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REPRODUCTION IN ALGAE A. Asexual Reproduction For aquatic organisms such as algae, dispersal and desiccation stresses are at a minimum.

The major problem faced by algae is the transfer of gametes. Since the stable environment reduces the requirements for variability and since gamete transfer could pose a difficulty, the algae rely heavily on asexual reproduction. This, therefore, provides a means of increasing the number of individuals while restricting the genetic variability. In fact, many algae never reproduce sexually. Two methods of asexual reproduction utilized by algae will be examined. These are: Daughter colony formation Sporulation i) Daughter Colony Formation A limited number of colonial algae produce miniature replicates of the colonies. These are termed daughter colonies. These may be produced inside the hollow, spherical colonies or inside the actual cells of the parent colony. Eventually, the parent colony will rupture and release the new daughters. Examine the prepared slide of Volvox sp. (slide #73) and note the daughter colonies. Also, refer to Figure 13. Volvox sp. consists of many Chlamydomonas-like cells bound in a common spherical matrix. Each cell in the sphere has two flagella extending outward from the surface of the colony. Synchronized beating of the flagella spin the colony through water like a globe on its axis. Observe a demonstration of a live culture of Volvox sp. and note the characteristic movement of the colonies.

Figure 13: Volvox sp.

ii) Sporulation This is the most common form of asexual reproduction in the algae. Sporulation refers to the process in which any cell of an organism produces one or more reproductive cells inside its cell walls. The original cell is termed a sporangium and the new cells are termed spores. Spores are often produced in large numbers for the rapid increase in population size. Examine the prepared slide of Ulothrix sp. (Slide #28) and locate developing zoospores (motile spores) located within zoosporangia. These zoospores swim away from the parent, settle down and develop directly into new filaments (Figure 14).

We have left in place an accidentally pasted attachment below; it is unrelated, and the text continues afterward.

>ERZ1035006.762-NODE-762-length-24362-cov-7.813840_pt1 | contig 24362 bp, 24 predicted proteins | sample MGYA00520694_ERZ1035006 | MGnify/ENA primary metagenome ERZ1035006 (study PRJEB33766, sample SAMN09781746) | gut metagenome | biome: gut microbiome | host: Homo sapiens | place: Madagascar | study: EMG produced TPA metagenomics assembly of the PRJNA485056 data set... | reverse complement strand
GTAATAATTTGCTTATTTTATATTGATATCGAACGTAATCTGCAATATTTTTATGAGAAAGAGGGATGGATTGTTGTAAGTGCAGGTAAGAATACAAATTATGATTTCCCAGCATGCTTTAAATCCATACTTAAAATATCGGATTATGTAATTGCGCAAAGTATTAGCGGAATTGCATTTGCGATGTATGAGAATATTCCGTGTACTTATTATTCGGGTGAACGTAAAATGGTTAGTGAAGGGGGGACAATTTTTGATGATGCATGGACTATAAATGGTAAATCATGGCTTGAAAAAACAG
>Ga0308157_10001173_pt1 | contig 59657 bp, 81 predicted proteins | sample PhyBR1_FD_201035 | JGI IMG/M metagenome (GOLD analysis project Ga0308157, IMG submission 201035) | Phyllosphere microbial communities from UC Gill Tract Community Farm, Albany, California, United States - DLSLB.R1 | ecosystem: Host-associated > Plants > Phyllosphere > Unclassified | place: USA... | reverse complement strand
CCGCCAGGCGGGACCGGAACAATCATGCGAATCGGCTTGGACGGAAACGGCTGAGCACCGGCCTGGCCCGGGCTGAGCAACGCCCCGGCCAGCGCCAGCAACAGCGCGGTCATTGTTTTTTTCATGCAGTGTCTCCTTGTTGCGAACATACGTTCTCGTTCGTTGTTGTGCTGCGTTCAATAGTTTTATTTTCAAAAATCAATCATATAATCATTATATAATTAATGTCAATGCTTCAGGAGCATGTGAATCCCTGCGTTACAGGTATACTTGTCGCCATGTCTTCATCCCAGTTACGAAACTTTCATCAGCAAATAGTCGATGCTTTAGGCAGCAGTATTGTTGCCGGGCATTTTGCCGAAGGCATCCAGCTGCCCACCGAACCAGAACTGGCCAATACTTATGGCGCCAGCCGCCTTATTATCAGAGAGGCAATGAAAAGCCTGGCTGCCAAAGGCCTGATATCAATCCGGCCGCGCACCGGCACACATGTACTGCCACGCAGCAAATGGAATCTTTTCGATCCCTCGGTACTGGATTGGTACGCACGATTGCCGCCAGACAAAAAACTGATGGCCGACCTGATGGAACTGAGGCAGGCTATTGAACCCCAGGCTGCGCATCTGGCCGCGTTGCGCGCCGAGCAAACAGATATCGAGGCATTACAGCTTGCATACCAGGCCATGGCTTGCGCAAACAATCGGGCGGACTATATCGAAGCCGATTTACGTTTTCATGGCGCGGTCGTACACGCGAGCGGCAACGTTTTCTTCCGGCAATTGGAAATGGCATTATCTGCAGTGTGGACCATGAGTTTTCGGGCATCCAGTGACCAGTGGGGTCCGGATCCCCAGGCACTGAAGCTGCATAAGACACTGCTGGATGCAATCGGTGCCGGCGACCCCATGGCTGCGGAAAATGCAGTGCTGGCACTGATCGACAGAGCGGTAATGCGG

Figure 14: Sporulation in Ulotrix sp. What is the advantage of asexual reproduction to the algae?

What is the main disadvantage?

What would be the disadvantage of this type of reproduction in a terrestrial environment?

B. Sexual Reproduction Although most algae reproduce asexually, the proper environmental stimulus may initiate sexual reproduction. The algae have evolved many variations in sexual reproduction such as different types of gametes, different means of gamete transfer, and different locations of fertilization. The process of gamete formation is called gametogenesis. The relative form of the two fusing gametes defines two categories of sexual reproduction -- isogamy and heterogamy. Isogamy Isogamy is the form of sexual reproduction in which the gametes produced are identical in shape, size and motility. There is no structural distinction between "male" and "female" gametes (Figure 15). Pairs of isogametes align themselves with their flagellar poles touching and after several seconds, the motile gametes fuse to form a single, non-motile, diploid zygote.

Figure 15: Life cycle of Chlamydomonas sp. Isogametes, less commonly, may be non-motile structures. A specific example exhibiting non-motile isogametes is the reproductive process known as conjugation, which occurs in the filamentous green alga, Spirogyra sp. Examine Slide #85 of conjugating Spirogyra sp.; identify the four stages of the process as outlined in Figure 16.

Figure 16: Isogamy in Spirogyra sp. A. Resting filaments of alga cells. B. Formation of conjugation tubes between two adjacent filaments. C. Cytoplasmic contents of each cell form a compact mass, representing an isogamete. The isogametes from one filament migrate through the conjugation tubes into the adjacent filament.

The two isogametes unite to form a zygote. Each zygote eventually undergoes meiosis to form four haploid cells. One haploid cell will form a new filament by mitosis, the other three degenerate.

Heterogamy In heterogamy, two different types of gametes are produced. The male gamete, the sperm cell, is typically very small, highly motile and is produced in very large numbers. The female gamete, the egg cell, is much larger and non-motile. Fewer female gametes are produced but each is usually afforded some protection. Heterogametes are also produced by higher plants and animals. Oedogonium sp. is a green alga that produces heterogametes. Figure 17 illustrates the life cycle of this alga. Also examine Slide #90 and locate a mature egg cell and the small male filaments, which are the site of sperm production. In the species you are examining, the egg cells and male filaments are usually adjacent to one another on the same algal strand.

Figure 17: Heterogamy in Oedogonium sp.